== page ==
All children have hopes and dreams.
And all children, including those with disabilities,
deserve a fair chance to make their dreams real.
A child with a disability “should enjoy a full and decent life, in conditions which ensure dignity, promote self-reliance and facilitate the child´s active participation in the community.”
— Convention on the Rights of the Child, Article 23.
No one group has their rights compromised more consistently or more cruelly than children with disabilities. When they’re not objects of pity or shame, children with disabilities are subject to teasing, stigma, humiliation and abuse.
It is a tragic irony that children who so often stand out because of their disability – who are so often targeted because of their disability – are too often invisible when it comes to policies, services and compassion. They are not only excluded. They're forgotten.
Discrimination on the grounds of disability is a form of oppression. It pushes children and their families to the margins of society, trapping them in a life of poverty, ignorance and isolation that limits the child from realising their full potential.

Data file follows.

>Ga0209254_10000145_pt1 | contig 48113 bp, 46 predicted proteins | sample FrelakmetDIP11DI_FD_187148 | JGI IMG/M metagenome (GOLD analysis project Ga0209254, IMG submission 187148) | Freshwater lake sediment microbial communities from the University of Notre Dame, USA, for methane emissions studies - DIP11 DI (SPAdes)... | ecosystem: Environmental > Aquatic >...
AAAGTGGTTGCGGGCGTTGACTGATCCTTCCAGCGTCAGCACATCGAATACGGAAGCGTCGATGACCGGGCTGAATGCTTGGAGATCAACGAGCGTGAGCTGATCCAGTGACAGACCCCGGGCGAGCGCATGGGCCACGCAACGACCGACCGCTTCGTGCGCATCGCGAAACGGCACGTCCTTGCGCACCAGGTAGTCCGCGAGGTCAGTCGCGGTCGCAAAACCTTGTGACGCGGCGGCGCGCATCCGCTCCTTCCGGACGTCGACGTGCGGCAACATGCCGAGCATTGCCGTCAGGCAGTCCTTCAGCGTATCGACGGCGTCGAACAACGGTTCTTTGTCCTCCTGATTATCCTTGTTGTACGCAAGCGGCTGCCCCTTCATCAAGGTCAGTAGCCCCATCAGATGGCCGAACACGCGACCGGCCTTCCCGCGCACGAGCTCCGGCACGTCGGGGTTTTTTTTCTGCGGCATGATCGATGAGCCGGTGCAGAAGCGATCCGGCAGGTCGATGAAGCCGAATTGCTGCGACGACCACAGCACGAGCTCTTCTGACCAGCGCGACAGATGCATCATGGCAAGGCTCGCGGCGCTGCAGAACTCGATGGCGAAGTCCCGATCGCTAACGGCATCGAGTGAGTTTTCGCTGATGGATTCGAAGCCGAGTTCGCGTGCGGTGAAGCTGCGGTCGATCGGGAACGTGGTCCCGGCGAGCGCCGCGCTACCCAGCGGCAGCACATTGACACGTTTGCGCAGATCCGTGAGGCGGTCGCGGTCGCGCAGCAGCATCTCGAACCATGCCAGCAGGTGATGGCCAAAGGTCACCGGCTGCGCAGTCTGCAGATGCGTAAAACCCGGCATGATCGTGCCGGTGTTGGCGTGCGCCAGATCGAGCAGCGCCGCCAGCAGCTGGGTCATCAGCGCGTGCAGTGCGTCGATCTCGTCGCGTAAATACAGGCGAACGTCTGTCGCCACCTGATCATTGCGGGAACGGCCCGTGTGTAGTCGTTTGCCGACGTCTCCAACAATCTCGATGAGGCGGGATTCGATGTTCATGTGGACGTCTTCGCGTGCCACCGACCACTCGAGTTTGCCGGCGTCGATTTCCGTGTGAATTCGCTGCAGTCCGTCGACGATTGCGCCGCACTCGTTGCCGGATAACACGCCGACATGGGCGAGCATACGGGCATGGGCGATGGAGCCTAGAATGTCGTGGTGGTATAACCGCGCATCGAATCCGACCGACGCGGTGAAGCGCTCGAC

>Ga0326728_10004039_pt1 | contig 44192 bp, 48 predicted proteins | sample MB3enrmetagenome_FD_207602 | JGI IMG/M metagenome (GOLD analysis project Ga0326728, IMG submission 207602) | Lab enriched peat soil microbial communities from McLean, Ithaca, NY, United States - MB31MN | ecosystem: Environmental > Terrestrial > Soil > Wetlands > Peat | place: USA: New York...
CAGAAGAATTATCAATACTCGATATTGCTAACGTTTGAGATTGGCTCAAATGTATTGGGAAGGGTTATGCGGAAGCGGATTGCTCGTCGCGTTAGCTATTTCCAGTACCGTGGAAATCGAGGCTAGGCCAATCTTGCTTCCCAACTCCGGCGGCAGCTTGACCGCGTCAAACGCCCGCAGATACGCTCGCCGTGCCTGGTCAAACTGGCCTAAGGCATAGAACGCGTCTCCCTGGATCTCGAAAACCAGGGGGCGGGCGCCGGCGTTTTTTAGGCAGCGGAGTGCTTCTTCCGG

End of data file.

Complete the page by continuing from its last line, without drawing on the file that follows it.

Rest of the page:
in conjunction with Universal Children’s Day, calls on each and every one of us to see the child before the disability. When all of
us focus on the abilities of these children, instead of what they cannot do, we can help bring a fundamental change in the way children with disabilities are viewed and treated.
Let’s disable our misconceptions to enable their lives.
Join us. Celebrate the abilities of children with disabilities.
Universal Children’s Day,
observed around the world on 20 November,
is a day to honour children’s rights, as enshrined in the Convention on
the Rights of the Child (CRC), including their right to participation.
November 20 is also the day the Declaration of the Rights of the Child was adopted in 1959. The CRC, the most signed and ratified human rights treaty in the world, was signed on the same day in 1989.
The CRC is the first international human rights instrument to explicitly recognise children’s civil and social rights. These rights enable them to participate in their families, schools and communities; and practice their social responsibility in accordance with their evolving capacities.